Industry Views

Pending Business: Dizzying Media Headlines

By Steve Lapa
Lapcom Communications Corp

imThe media headlines are dizzying these days, yet they all share one common thread. See if you can solve this puzzle.

1. The “Golden Batchelor” is getting divorced, three months after tying the knot.

2. Netflix is changing their film strategy, that according to The New York Times, may mean fewer big advances to stars.

3. NCAA Women’s basketball final delivered more TV viewers than UConn’s back-to-back championship finale vs. Purdue.

4. Retail media networks are real and could replace terrestrial radio as the true purchase influencer.

These headlines reflect what great radio programmers learned a long time ago, and what smart sellers practice every day. The concept is elegantly simple: give the people what they want, and the rest will take care of itself.

The “Golden Batchelor” was targeted at the 55+ audience. The biggest demographic watching traditional TV. The finale drew over 6 million viewers and gave millions of seniors hope for romance at any age. Give the people what they want, and the audience and advertisers followed. The breakup, well maybe that leans more Dr. Phil, and he is starting his own network!

Netflix has a new film boss, Dan Lin, and according to a recent article in The New York Times, he wants the Netflix film lineup to have a wider appeal to more of us 260 million Netflix subscribers. Sound familiar? Give a bigger share of the audience more of what they want.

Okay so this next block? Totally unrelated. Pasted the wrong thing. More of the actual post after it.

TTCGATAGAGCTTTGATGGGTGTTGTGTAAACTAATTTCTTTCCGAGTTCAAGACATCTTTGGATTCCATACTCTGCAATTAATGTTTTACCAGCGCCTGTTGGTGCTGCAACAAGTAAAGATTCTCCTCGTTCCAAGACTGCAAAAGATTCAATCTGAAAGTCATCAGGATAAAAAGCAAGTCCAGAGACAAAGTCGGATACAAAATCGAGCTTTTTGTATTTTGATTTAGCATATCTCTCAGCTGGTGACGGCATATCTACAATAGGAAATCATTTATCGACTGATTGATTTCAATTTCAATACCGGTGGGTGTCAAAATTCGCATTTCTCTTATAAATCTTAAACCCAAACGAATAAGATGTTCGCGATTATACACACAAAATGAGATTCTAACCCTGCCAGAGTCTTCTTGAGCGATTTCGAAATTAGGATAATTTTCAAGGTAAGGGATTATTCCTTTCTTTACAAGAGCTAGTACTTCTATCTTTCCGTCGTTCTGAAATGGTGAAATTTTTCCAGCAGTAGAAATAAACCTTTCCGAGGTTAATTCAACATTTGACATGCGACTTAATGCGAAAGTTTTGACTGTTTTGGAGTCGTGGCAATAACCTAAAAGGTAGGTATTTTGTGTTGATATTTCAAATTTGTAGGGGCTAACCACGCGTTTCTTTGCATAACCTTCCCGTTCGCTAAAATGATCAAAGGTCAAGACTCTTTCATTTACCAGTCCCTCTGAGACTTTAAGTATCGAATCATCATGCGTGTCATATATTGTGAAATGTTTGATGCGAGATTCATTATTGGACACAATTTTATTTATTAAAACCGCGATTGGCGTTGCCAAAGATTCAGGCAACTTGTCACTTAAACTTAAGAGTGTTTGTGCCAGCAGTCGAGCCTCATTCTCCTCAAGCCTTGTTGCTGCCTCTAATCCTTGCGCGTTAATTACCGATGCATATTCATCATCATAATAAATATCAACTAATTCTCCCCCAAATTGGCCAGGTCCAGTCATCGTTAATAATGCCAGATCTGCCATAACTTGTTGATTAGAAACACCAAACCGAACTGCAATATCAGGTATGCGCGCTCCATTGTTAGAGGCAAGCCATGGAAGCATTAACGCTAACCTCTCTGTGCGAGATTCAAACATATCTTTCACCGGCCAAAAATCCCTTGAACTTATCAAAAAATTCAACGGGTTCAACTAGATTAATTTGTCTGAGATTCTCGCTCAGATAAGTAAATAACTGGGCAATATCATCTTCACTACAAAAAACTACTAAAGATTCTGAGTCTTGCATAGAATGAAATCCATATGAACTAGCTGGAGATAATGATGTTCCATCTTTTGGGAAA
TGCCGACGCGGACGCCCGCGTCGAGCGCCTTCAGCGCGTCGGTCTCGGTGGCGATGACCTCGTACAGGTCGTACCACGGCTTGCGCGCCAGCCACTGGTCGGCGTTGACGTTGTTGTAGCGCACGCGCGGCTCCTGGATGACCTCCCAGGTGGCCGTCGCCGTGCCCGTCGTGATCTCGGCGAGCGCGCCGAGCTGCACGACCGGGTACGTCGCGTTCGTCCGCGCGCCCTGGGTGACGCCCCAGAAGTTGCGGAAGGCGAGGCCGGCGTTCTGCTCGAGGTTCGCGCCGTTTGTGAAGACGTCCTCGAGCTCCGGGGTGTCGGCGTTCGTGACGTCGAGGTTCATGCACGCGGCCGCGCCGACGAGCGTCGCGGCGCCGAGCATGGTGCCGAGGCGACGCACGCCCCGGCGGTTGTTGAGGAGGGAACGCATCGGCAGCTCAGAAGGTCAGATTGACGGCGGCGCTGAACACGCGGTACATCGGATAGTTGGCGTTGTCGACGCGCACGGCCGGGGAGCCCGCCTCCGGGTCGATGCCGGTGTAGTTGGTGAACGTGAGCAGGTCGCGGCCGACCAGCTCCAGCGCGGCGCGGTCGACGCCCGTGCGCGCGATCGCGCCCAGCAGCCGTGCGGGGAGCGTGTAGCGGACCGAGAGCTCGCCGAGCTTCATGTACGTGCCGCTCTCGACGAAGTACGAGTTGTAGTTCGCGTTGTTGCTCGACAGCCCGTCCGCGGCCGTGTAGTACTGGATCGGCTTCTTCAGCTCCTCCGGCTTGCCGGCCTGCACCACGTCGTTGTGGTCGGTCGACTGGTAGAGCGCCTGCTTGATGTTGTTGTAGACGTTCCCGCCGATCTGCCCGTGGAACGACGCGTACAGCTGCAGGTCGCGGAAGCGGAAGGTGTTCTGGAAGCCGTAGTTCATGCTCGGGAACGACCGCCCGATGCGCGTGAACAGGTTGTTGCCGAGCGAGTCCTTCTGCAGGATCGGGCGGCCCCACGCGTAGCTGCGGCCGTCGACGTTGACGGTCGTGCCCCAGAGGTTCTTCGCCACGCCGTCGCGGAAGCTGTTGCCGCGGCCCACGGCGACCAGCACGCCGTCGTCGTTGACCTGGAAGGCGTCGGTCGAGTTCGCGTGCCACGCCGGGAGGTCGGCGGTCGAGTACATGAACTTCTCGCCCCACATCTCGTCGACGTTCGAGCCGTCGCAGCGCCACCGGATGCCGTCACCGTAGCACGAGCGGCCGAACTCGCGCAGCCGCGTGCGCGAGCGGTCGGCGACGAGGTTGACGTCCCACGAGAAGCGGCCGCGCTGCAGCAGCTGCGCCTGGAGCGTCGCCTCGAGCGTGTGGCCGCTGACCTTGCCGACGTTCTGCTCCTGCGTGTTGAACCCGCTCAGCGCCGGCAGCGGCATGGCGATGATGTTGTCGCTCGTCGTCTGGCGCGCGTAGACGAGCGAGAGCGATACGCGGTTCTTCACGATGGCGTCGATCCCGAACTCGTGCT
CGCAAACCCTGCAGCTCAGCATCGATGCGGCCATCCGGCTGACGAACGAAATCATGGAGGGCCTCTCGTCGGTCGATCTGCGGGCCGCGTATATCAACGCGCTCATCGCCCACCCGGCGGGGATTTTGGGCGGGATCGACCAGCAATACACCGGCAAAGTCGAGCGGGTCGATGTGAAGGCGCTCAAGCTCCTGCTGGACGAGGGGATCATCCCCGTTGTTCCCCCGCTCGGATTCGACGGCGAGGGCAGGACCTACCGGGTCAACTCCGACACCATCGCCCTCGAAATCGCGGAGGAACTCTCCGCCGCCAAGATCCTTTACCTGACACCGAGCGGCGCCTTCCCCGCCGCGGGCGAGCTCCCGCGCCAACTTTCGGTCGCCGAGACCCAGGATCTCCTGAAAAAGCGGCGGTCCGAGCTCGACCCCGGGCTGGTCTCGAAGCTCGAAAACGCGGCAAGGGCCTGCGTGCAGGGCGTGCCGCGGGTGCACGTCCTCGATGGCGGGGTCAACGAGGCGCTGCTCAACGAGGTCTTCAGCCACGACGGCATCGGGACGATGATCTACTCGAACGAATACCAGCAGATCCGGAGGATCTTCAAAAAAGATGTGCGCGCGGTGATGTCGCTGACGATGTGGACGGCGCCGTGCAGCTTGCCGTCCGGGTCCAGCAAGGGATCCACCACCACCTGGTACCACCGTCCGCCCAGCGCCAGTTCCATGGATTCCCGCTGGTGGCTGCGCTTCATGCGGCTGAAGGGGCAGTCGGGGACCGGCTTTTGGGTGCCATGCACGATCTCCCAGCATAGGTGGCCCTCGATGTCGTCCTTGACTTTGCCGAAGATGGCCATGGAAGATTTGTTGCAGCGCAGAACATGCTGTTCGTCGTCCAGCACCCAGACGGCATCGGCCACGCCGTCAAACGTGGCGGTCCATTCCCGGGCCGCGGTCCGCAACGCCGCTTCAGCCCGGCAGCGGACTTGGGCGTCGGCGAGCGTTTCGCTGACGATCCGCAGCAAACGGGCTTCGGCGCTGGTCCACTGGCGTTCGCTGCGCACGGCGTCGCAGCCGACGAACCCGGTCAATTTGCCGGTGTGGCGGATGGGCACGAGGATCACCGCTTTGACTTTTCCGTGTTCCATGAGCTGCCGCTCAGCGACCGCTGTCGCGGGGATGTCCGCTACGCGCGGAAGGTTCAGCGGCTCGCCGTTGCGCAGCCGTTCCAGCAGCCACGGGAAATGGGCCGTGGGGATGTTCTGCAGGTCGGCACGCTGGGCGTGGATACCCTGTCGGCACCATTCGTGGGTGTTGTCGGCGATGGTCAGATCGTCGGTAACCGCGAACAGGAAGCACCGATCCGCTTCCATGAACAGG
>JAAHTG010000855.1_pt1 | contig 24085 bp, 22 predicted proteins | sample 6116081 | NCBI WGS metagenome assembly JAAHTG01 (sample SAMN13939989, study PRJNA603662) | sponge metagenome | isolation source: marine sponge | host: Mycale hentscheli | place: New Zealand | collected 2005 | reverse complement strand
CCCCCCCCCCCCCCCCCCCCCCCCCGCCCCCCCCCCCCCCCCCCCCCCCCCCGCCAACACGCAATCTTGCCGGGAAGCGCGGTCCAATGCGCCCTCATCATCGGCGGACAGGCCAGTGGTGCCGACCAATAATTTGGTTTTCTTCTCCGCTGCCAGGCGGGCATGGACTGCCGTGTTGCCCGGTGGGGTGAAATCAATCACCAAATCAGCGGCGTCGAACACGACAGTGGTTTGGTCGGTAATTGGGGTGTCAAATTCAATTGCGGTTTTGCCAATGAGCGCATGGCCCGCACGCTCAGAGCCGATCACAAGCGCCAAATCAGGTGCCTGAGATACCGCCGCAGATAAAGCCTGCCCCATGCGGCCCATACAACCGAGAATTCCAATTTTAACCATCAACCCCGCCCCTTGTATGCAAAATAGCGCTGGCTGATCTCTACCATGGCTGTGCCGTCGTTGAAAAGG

Pioneering radio programmers learned that strategy before Netflix was a business model.

Start with Top 40 music radio, go to the all-news model and park your pick on your favorite pioneering talk radio talent. Listeners got what they wanted, as audience and advertisers followed.

Nearly 19 million watched as Caitlin Clark tried one last time to drive her team to victory. Her final push wasn’t enough to defeat a determined South Carolina team. It didn’t matter to the millions who tuned in and the advertisers who were smart enough to jump on board. Give the fans a superstar from Iowa named Caitlin and an audience of millions will follow.

Don’t look now, but that old-school pitch of radio being the final purchase influencer as the radio plays in the car on the way to the store, is fading fast. I can’t tell you how many times I made that classic pitch, until I heard “Attention ______ shoppers” as I pushed my cart down the aisle.

Retail media networks are now online as well as “on-the-air” in store, and we are spending more and more time shopping online.

What does it all mean to you, the seller? Simple! Just find what your advertisers want and sell it!

Steve Lapa is the president of Lapcom Communications Corp. based in Palm Beach Gardens, FL. Lapcom is a media sales, marketing, and development consultancy. Contact Steve Lapa via email at: